I’m not going to write 1667 words. This was a number I cared about at one point. It has a smell to me. It has the faintest whiff of a stranger’s coffee near you, maybe closer to you than your own. Maybe it’s next to your computer and you don’t love how they pick it up and put it down. It’s careless and you worry about it spilling on your machine. You’re trying to write for an arbitrary goal in a mutually agreed-upon location. You don’t know this neighborhood. You don’t know this person. You know they’d never replace your laptop if they ruined it. But what can you do? I type.
I switch from first to second person. It’s annoying and fiddly and wrong and impossible to properly edit later without losing some context. My neck cricks. Your neck cricks now. I know your real name now. It’s me. Of course I’ve heard of him. I’m looking through glass and still see myself, but it’s not me. It’s you. It’s me.
This isn’t anything. You’re practicing typing again. She told you that you can’t be a good writer without reading more. But every time you read fiction, real fiction, your mind wanders to what you could write instead of what you’re reading. This doesn’t happen with the news and blogs and tweets. When I’m doomscrolling twitter, I don’t get creative. I can read hours of blogs and never want to reinterpret the text to suit my own creative flow. But books? Books get splish splashed in.
While half-watching a sitcom, I opened up the library app on my phone and rented out a new Nick Hornby novel. Later, in bed, the seven-day loan syncs the bits to my Kobo, the light and little ePub reader. I read books on my Kobo because the screen is better suited to reading text than any computer display. The loan says I have the book for seven days. It’s a popular book and I got to “skip” the line for a week, but if I don’t finish the book in seven days, the bits disappear and appear on someone else’s account. I hope they’re reading it on some dedicated reading device. But I’m snobby about this. I’m assuming most people read their ebooks as God intended, on a Lenovo PC with a swivel screen running Windows 7 from 2009.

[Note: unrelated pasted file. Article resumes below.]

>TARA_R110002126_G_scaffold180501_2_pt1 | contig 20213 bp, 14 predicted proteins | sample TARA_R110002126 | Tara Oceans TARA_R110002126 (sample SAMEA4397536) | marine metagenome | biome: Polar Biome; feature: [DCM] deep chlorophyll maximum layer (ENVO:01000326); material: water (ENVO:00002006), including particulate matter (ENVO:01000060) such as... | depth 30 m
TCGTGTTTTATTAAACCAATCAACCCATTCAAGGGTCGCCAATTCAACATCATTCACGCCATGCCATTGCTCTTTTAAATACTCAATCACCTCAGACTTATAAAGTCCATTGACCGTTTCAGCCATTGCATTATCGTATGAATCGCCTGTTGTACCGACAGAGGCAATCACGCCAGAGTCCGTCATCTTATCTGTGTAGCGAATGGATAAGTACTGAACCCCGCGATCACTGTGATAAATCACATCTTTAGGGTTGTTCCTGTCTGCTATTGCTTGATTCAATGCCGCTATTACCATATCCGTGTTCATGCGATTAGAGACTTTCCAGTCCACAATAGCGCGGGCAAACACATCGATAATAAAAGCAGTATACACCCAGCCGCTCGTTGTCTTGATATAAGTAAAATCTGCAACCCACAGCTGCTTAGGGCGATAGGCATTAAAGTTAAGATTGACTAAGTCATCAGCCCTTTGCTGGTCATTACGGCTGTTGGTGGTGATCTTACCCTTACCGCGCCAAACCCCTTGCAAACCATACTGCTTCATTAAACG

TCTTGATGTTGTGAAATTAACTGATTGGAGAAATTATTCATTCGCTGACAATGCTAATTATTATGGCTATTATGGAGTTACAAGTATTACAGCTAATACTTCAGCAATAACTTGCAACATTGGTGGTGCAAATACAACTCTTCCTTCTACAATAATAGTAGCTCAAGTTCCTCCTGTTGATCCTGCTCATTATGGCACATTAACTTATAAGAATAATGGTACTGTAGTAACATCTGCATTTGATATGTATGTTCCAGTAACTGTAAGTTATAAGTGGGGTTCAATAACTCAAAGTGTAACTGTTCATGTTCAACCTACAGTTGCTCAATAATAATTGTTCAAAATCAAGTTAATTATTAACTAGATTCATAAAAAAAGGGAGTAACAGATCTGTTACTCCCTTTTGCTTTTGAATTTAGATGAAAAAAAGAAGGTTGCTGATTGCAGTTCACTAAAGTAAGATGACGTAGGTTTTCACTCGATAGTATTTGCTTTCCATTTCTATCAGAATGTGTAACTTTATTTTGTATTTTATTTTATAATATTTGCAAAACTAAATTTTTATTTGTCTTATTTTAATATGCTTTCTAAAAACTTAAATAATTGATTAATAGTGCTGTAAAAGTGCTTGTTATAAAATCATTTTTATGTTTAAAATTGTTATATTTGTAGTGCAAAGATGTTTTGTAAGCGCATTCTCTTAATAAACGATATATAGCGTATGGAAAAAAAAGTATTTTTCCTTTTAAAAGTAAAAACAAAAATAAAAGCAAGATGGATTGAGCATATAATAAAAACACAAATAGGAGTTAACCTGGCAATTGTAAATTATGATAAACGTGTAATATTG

If I want to finish the book, I need to read about 60 pages a day. By page 20, I’ve forgotten any of the characters or what they’re doing. I’ve replaced them with my own imagination. What could I be writing instead? My mind lets ideas escape. I’m laying in bed. The only thing I can hear is one of our two fans spinning. It creates enough white noise to feel relaxed. I’m resting on my right side. My right arm is outstretched under my pillow, bend at the elbow. My right hand acts as the Kobo’s stand. My left hand reaches up and taps the bottom of the screen, telling it to go to the next page. I haven’t really read any of the text on that page, and I won’t read the text on the next page. My eyes lazily glide through them but nothing’s really getting through. But I still tap. I still progress. I’m 4% finished the novel by the time I realize I have no idea what’s happening. I’m a little bit more awake now as I swipe back to the last place where I felt I had the thread. Now, I’m only 3% complete. It is very likely I won’t finish this novel in seven days. It is also unlikely I’ll write down any of the ideas I had. I’m falling asleep, though. At least there’s that.